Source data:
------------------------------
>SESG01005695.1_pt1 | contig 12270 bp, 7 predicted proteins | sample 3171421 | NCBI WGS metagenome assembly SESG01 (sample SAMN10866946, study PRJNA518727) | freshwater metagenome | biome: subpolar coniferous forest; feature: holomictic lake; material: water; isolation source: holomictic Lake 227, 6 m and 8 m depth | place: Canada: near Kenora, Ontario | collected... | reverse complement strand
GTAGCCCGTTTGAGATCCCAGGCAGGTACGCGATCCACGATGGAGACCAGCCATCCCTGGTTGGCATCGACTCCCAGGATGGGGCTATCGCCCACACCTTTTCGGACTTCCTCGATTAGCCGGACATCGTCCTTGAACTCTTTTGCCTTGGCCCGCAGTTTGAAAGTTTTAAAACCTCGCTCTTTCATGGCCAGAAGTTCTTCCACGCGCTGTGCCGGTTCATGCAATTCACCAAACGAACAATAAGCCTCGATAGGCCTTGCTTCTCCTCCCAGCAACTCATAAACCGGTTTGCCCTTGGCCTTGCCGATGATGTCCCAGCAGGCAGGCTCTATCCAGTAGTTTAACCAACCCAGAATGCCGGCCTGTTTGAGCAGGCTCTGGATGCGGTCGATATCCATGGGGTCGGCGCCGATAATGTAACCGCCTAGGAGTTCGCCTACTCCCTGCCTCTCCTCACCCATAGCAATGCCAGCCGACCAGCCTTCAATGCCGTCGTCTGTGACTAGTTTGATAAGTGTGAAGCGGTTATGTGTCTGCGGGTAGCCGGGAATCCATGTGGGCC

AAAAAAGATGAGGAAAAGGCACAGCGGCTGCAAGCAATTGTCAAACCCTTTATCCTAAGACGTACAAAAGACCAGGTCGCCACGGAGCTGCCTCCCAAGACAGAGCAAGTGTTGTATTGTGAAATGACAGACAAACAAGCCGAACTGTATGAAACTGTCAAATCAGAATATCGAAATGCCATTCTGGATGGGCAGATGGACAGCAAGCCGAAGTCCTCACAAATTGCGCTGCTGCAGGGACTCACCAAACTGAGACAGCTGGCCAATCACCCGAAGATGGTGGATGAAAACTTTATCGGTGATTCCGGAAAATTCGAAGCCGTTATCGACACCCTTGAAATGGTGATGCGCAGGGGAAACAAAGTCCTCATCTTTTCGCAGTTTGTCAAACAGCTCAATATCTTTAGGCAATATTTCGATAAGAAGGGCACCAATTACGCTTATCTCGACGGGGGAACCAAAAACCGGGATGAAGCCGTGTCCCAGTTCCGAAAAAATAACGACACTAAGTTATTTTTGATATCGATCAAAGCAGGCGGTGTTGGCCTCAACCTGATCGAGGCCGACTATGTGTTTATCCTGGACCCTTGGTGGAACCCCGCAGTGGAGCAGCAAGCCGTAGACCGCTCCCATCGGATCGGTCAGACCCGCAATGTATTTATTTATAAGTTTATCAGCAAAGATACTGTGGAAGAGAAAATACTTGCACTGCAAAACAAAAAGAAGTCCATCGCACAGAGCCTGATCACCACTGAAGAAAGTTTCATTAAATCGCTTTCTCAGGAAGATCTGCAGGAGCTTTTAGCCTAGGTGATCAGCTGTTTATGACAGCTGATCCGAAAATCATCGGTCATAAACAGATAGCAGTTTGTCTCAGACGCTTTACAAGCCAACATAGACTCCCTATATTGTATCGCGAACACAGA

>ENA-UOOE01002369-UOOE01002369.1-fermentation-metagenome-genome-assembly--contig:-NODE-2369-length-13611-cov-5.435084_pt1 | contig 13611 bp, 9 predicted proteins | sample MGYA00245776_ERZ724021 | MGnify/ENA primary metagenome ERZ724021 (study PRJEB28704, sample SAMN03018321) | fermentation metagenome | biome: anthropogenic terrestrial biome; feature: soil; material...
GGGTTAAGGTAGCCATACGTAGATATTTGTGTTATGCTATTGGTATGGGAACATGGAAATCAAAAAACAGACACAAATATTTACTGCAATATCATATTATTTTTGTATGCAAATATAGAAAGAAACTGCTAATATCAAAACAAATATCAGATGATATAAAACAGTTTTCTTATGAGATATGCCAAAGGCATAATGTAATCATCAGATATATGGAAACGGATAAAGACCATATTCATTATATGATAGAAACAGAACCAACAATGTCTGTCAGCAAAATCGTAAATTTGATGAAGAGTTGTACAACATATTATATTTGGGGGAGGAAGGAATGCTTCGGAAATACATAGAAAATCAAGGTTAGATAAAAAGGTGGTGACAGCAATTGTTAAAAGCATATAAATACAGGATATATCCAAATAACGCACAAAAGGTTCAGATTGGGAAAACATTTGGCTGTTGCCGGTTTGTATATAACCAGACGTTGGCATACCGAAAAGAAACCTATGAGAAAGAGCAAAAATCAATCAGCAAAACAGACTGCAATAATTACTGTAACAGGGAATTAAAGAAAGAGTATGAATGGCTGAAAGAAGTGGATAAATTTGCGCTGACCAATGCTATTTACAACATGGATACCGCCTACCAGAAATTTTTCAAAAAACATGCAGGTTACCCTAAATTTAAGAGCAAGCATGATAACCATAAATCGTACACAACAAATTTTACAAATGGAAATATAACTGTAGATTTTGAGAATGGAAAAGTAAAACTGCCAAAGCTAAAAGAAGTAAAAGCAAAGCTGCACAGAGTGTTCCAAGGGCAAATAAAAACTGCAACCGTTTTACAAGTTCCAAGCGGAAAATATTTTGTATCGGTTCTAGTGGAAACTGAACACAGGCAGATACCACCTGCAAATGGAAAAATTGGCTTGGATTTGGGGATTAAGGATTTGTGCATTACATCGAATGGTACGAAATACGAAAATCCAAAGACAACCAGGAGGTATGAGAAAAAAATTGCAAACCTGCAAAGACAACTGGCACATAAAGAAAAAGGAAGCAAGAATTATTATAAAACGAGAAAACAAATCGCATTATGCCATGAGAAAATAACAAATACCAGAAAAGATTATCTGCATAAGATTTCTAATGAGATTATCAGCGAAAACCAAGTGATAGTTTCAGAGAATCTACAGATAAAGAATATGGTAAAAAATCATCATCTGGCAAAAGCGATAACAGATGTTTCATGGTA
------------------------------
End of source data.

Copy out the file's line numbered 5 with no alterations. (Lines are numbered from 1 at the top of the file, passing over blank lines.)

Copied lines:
GGGTTAAGGTAGCCATACGTAGATATTTGTGTTATGCTATTGGTATGGGAACATGGAAATCAAAAAACAGACACAAATATTTACTGCAATATCATATTATTTTTGTATGCAAATATAGAAAGAAACTGCTAATATCAAAACAAATATCAGATGATATAAAACAGTTTTCTTATGAGATATGCCAAAGGCATAATGTAATCATCAGATATATGGAAACGGATAAAGACCATATTCATTATATGATAGAAACAGAACCAACAATGTCTGTCAGCAAAATCGTAAATTTGATGAAGAGTTGTACAACATATTATATTTGGGGGAGGAAGGAATGCTTCGGAAATACATAGAAAATCAAGGTTAGATAAAAAGGTGGTGACAGCAATTGTTAAAAGCATATAAATACAGGATATATCCAAATAACGCACAAAAGGTTCAGATTGGGAAAACATTTGGCTGTTGCCGGTTTGTATATAACCAGACGTTGGCATACCGAAAAGAAACCTATGAGAAAGAGCAAAAATCAATCAGCAAAACAGACTGCAATAATTACTGTAACAGGGAATTAAAGAAAGAGTATGAATGGCTGAAAGAAGTGGATAAATTTGCGCTGACCAATGCTATTTACAACATGGATACCGCCTACCAGAAATTTTTCAAAAAACATGCAGGTTACCCTAAATTTAAGAGCAAGCATGATAACCATAAATCGTACACAACAAATTTTACAAATGGAAATATAACTGTAGATTTTGAGAATGGAAAAGTAAAACTGCCAAAGCTAAAAGAAGTAAAAGCAAAGCTGCACAGAGTGTTCCAAGGGCAAATAAAAACTGCAACCGTTTTACAAGTTCCAAGCGGAAAATATTTTGTATCGGTTCTAGTGGAAACTGAACACAGGCAGATACCACCTGCAAATGGAAAAATTGGCTTGGATTTGGGGATTAAGGATTTGTGCATTACATCGAATGGTACGAAATACGAAAATCCAAAGACAACCAGGAGGTATGAGAAAAAAATTGCAAACCTGCAAAGACAACTGGCACATAAAGAAAAAGGAAGCAAGAATTATTATAAAACGAGAAAACAAATCGCATTATGCCATGAGAAAATAACAAATACCAGAAAAGATTATCTGCATAAGATTTCTAATGAGATTATCAGCGAAAACCAAGTGATAGTTTCAGAGAATCTACAGATAAAGAATATGGTAAAAAATCATCATCTGGCAAAAGCGATAACAGATGTTTCATGGTA